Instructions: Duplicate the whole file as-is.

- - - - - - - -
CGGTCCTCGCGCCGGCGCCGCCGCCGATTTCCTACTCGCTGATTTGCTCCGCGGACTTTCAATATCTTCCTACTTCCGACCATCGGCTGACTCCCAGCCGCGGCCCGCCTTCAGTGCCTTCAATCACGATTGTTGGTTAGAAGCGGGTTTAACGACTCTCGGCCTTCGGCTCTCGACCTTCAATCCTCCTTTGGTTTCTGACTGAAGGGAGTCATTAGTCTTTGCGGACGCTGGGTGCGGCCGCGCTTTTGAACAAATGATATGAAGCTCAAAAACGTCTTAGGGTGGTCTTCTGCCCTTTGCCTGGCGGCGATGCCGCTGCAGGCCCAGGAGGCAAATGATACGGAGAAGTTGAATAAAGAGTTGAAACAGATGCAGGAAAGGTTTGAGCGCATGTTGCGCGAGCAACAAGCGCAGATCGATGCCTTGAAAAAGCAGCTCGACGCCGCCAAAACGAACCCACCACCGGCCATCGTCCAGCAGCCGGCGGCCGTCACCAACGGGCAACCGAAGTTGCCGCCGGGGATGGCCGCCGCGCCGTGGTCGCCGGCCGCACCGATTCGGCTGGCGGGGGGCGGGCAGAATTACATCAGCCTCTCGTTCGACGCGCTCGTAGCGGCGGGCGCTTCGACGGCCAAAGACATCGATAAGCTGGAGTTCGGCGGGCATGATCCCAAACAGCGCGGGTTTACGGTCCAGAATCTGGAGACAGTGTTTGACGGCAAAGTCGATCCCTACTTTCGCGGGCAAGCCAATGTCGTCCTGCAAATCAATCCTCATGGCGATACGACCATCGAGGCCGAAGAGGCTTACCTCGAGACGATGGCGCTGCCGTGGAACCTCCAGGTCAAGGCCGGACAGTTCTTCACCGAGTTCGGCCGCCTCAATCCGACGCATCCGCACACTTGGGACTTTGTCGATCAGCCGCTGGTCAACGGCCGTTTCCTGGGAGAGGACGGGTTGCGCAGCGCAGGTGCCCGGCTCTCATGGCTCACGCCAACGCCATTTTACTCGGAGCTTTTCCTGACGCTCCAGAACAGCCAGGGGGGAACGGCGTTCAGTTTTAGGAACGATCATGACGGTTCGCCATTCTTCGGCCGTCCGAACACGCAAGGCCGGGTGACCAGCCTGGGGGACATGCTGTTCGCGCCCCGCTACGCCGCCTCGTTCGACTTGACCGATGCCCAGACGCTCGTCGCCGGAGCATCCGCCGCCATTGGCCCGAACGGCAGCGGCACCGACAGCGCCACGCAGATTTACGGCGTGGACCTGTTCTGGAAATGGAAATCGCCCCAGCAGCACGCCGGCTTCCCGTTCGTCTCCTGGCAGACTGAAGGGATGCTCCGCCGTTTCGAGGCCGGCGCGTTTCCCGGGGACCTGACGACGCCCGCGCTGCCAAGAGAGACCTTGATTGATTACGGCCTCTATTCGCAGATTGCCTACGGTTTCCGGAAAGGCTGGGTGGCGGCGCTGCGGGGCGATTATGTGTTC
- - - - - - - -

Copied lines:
CGGTCCTCGCGCCGGCGCCGCCGCCGATTTCCTACTCGCTGATTTGCTCCGCGGACTTTCAATATCTTCCTACTTCCGACCATCGGCTGACTCCCAGCCGCGGCCCGCCTTCAGTGCCTTCAATCACGATTGTTGGTTAGAAGCGGGTTTAACGACTCTCGGCCTTCGGCTCTCGACCTTCAATCCTCCTTTGGTTTCTGACTGAAGGGAGTCATTAGTCTTTGCGGACGCTGGGTGCGGCCGCGCTTTTGAACAAATGATATGAAGCTCAAAAACGTCTTAGGGTGGTCTTCTGCCCTTTGCCTGGCGGCGATGCCGCTGCAGGCCCAGGAGGCAAATGATACGGAGAAGTTGAATAAAGAGTTGAAACAGATGCAGGAAAGGTTTGAGCGCATGTTGCGCGAGCAACAAGCGCAGATCGATGCCTTGAAAAAGCAGCTCGACGCCGCCAAAACGAACCCACCACCGGCCATCGTCCAGCAGCCGGCGGCCGTCACCAACGGGCAACCGAAGTTGCCGCCGGGGATGGCCGCCGCGCCGTGGTCGCCGGCCGCACCGATTCGGCTGGCGGGGGGCGGGCAGAATTACATCAGCCTCTCGTTCGACGCGCTCGTAGCGGCGGGCGCTTCGACGGCCAAAGACATCGATAAGCTGGAGTTCGGCGGGCATGATCCCAAACAGCGCGGGTTTACGGTCCAGAATCTGGAGACAGTGTTTGACGGCAAAGTCGATCCCTACTTTCGCGGGCAAGCCAATGTCGTCCTGCAAATCAATCCTCATGGCGATACGACCATCGAGGCCGAAGAGGCTTACCTCGAGACGATGGCGCTGCCGTGGAACCTCCAGGTCAAGGCCGGACAGTTCTTCACCGAGTTCGGCCGCCTCAATCCGACGCATCCGCACACTTGGGACTTTGTCGATCAGCCGCTGGTCAACGGCCGTTTCCTGGGAGAGGACGGGTTGCGCAGCGCAGGTGCCCGGCTCTCATGGCTCACGCCAACGCCATTTTACTCGGAGCTTTTCCTGACGCTCCAGAACAGCCAGGGGGGAACGGCGTTCAGTTTTAGGAACGATCATGACGGTTCGCCATTCTTCGGCCGTCCGAACACGCAAGGCCGGGTGACCAGCCTGGGGGACATGCTGTTCGCGCCCCGCTACGCCGCCTCGTTCGACTTGACCGATGCCCAGACGCTCGTCGCCGGAGCATCCGCCGCCATTGGCCCGAACGGCAGCGGCACCGACAGCGCCACGCAGATTTACGGCGTGGACCTGTTCTGGAAATGGAAATCGCCCCAGCAGCACGCCGGCTTCCCGTTCGTCTCCTGGCAGACTGAAGGGATGCTCCGCCGTTTCGAGGCCGGCGCGTTTCCCGGGGACCTGACGACGCCCGCGCTGCCAAGAGAGACCTTGATTGATTACGGCCTCTATTCGCAGATTGCCTACGGTTTCCGGAAAGGCTGGGTGGCGGCGCTGCGGGGCGATTATGTGTTC